Arrange the four number cards on the grid, according to the rules, to make a diagonal, vertical or horizontal line.
Starting with the number 180, take away 9 again and again, joining up the dots as you go. Watch out - don't join all the dots!
If you have only four weights, where could you place them in order
to balance this equaliser?
Imagine a wheel with different markings painted on it at regular
intervals. Can you predict the colour of the 18th mark? The 100th
Here is a chance to play a version of the classic Countdown Game.
A variant on the game Alquerque
A game for 2 people that everybody knows. You can play with a
friend or online. If you play correctly you never lose!
What do the numbers shaded in blue on this hundred square have in common? What do you notice about the pink numbers? How about the shaded numbers in the other squares?
Yasmin and Zach have some bears to share. Which numbers of bears
can they share so that there are none left over?
Place six toy ladybirds into the box so that there are two ladybirds in every column and every row.
In this activity, the computer chooses a times table and shifts it. Can you work out the table and the shift each time?
Can you complete this jigsaw of the multiplication square?
Can you work out how to balance this equaliser? You can put more
than one weight on a hook.
This article gives you a few ideas for understanding the Got It! game and how you might find a winning strategy.
A game for two people, or play online. Given a target number, say 23, and a range of numbers to choose from, say 1-4, players take it in turns to add to the running total to hit their target.
A game for 2 people that can be played on line or with pens and paper. Combine your knowledege of coordinates with your skills of strategic thinking.
Hover your mouse over the counters to see which ones will be
removed. Click to remover them. The winner is the last one to
remove a counter. How you can make sure you win?
Use the information about Sally and her brother to find out how many children there are in the Brown family.
Start by putting one million (1 000 000) into the display of your
calculator. Can you reduce this to 7 using just the 7 key and add,
subtract, multiply, divide and equals as many times as you like?
Match the halves.
Try to stop your opponent from being able to split the piles of counters into unequal numbers. Can you find a strategy?
Is it possible to place 2 counters on the 3 by 3 grid so that there
is an even number of counters in every row and every column? How
about if you have 3 counters or 4 counters or....?
Ahmed has some wooden planks to use for three sides of a rabbit run
against the shed. What quadrilaterals would he be able to make with
the planks of different lengths?
Choose four of the numbers from 1 to 9 to put in the squares so that the differences between joined squares are odd.
There are nine teddies in Teddy Town - three red, three blue and three yellow. There are also nine houses, three of each colour. Can you put them on the map of Teddy Town according to the rules?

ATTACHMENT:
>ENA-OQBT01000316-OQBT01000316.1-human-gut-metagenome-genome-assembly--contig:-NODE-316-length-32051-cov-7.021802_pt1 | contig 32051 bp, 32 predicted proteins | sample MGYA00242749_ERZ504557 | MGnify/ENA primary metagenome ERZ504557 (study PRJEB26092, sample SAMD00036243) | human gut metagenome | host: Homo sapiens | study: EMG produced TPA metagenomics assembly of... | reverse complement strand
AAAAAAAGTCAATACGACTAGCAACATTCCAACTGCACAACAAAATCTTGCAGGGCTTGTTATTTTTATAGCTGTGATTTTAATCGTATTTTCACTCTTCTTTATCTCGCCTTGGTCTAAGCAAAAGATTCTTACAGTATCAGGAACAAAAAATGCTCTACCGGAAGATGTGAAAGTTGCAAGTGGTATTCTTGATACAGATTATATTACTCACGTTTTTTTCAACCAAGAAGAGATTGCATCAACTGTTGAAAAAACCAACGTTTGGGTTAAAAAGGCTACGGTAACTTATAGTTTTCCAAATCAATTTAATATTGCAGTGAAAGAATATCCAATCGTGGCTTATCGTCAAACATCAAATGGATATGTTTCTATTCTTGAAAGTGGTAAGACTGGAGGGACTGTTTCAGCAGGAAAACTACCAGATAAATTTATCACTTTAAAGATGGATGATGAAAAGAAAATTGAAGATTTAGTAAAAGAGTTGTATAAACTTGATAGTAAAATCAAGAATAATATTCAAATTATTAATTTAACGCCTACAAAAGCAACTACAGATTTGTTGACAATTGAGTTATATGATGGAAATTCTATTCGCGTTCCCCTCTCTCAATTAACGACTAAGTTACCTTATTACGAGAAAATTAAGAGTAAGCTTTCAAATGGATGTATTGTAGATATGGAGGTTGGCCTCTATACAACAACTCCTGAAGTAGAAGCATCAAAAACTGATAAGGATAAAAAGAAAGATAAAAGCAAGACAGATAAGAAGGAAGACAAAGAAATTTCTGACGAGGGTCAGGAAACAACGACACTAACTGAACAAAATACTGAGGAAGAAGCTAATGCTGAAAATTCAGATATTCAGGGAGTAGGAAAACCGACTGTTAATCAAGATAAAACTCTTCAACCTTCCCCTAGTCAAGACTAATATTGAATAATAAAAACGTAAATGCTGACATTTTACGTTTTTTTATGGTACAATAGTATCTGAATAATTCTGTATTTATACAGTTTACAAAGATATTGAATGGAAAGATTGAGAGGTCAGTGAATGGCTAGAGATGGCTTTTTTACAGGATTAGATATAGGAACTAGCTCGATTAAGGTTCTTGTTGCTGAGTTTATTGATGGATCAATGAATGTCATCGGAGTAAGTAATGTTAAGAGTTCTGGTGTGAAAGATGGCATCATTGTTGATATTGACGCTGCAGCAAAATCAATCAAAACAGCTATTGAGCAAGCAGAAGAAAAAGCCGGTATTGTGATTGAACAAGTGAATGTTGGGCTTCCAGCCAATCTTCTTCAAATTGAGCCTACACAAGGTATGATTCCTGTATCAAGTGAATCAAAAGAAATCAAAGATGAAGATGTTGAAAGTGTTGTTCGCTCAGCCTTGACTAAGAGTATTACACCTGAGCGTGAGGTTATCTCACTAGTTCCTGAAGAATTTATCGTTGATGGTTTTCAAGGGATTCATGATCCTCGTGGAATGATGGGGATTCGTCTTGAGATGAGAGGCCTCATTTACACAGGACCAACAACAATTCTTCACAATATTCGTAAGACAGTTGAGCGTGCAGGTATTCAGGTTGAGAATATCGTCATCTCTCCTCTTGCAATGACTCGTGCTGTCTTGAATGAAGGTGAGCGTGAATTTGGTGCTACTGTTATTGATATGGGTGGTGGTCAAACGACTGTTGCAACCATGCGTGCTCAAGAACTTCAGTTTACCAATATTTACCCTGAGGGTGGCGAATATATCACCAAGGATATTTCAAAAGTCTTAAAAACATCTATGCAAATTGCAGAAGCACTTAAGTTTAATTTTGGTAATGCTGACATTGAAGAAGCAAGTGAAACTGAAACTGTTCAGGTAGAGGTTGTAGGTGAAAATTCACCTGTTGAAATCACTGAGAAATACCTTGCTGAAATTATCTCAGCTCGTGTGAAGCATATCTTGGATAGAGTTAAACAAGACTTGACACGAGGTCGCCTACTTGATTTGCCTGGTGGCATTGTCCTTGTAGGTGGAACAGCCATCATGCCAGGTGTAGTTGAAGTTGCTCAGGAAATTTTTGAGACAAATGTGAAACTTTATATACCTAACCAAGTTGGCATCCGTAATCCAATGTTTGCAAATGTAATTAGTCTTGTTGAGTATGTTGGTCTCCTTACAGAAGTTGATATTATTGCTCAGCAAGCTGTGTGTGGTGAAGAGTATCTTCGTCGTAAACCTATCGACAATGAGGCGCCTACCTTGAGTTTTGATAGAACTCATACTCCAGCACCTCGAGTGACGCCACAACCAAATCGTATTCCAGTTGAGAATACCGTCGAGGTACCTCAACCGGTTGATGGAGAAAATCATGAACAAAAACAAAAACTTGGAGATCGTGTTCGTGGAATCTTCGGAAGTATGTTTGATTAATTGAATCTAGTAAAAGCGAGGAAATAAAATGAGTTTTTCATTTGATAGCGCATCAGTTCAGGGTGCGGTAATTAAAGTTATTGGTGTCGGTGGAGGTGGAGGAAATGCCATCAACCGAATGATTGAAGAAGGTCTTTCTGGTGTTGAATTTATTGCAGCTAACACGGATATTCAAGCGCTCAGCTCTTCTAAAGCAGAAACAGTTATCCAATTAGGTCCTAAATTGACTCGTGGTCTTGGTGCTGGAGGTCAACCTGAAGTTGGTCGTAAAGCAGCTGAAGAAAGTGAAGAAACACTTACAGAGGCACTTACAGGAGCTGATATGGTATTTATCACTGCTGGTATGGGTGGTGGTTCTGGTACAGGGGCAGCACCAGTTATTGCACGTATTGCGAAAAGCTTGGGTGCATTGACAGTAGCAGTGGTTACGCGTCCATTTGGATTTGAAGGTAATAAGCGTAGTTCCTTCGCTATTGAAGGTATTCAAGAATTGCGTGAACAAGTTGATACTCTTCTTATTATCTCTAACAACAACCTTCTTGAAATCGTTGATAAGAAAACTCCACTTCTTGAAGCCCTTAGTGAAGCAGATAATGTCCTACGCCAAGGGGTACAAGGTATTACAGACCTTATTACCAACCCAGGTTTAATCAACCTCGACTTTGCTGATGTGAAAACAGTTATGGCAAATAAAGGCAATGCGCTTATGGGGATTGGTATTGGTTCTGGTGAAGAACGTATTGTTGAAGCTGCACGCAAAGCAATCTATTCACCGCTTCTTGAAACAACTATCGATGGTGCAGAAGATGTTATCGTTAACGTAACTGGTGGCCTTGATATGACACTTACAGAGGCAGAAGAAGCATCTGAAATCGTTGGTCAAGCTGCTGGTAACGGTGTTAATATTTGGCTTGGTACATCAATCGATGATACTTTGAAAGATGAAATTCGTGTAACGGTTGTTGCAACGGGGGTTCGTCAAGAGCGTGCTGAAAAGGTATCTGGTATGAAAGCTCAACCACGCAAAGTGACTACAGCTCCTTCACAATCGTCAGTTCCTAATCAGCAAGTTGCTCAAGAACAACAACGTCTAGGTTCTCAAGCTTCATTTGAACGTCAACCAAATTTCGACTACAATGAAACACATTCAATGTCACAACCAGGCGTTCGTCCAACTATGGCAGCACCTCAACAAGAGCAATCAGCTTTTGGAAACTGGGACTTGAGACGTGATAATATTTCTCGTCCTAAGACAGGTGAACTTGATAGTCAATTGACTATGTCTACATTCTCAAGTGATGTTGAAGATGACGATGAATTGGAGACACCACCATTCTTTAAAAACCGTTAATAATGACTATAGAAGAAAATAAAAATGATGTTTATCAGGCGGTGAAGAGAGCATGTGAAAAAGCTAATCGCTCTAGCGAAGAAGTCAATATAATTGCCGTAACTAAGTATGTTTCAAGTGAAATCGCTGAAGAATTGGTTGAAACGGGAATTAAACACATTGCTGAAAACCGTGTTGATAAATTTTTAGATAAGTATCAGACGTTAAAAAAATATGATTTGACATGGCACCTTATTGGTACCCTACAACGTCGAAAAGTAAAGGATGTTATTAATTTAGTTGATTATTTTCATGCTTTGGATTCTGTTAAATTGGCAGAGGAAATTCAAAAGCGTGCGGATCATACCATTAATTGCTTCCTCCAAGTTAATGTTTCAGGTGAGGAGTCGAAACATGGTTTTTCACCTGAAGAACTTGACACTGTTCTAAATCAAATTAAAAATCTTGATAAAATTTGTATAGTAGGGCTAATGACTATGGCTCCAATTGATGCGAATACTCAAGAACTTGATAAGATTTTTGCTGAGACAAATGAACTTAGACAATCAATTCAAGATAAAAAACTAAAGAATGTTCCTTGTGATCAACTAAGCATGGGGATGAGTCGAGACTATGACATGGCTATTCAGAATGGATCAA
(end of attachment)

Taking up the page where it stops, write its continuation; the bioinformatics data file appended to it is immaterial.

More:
A generic circular pegboard resource.
Place the numbers from 1 to 9 in the squares below so that the difference between joined squares is odd. How many different ways can you do this?
Take it in turns to place a domino on the grid. One to be placed horizontally and the other vertically. Can you make it impossible for your opponent to play?
Move just three of the circles so that the triangle faces in the
Make one big triangle so the numbers that touch on the small triangles add to 10. You could use the interactivity to help you.
This problem is based on a code using two different prime numbers
less than 10. You'll need to multiply them together and shift the
alphabet forwards by the result. Can you decipher the code?
Use the interactivity to find out how many quarter turns the man must rotate through to look like each of the pictures.
What are the coordinates of the coloured dots that mark out the
tangram? Try changing the position of the origin. What happens to
the coordinates now?
In your bank, you have three types of coins. The number of spots shows how much they are worth. Can you choose coins to exchange with the groups given to make the same total?
An interactive activity for one to experiment with a tricky tessellation
Use the interactivities to fill in these Carroll diagrams. How do you know where to place the numbers?
Work out how to light up the single light. What's the rule?
Try out the lottery that is played in a far-away land. What is the
chance of winning?
Mr Gilderdale is playing a game with his class. What rule might he have chosen? How would you test your idea?
Each light in this interactivity turns on according to a rule. What happens when you enter different numbers? Can you find the smallest number that lights up all four lights?
Can you make a cycle of pairs that add to make a square number
using all the numbers in the box below, once and once only?
Choose a symbol to put into the number sentence.
Have a go at this well-known challenge. Can you swap the frogs and toads in as few slides and jumps as possible?
Choose 13 spots on the grid. Can you work out the scoring system? What is the maximum possible score?
Train game for an adult and child. Who will be the first to make the train?
Incey Wincey Spider game for an adult and child. Will Incey get to the top of the drainpipe?
First Connect Three game for an adult and child. Use the dice numbers and either addition or subtraction to get three numbers in a straight line.
Using angular.js to bind inputs to outputs
You'll need two dice to play this game against a partner. Will Incey Wincey make it to the top of the drain pipe or the bottom of the drain pipe first?
Use the clues to colour each square.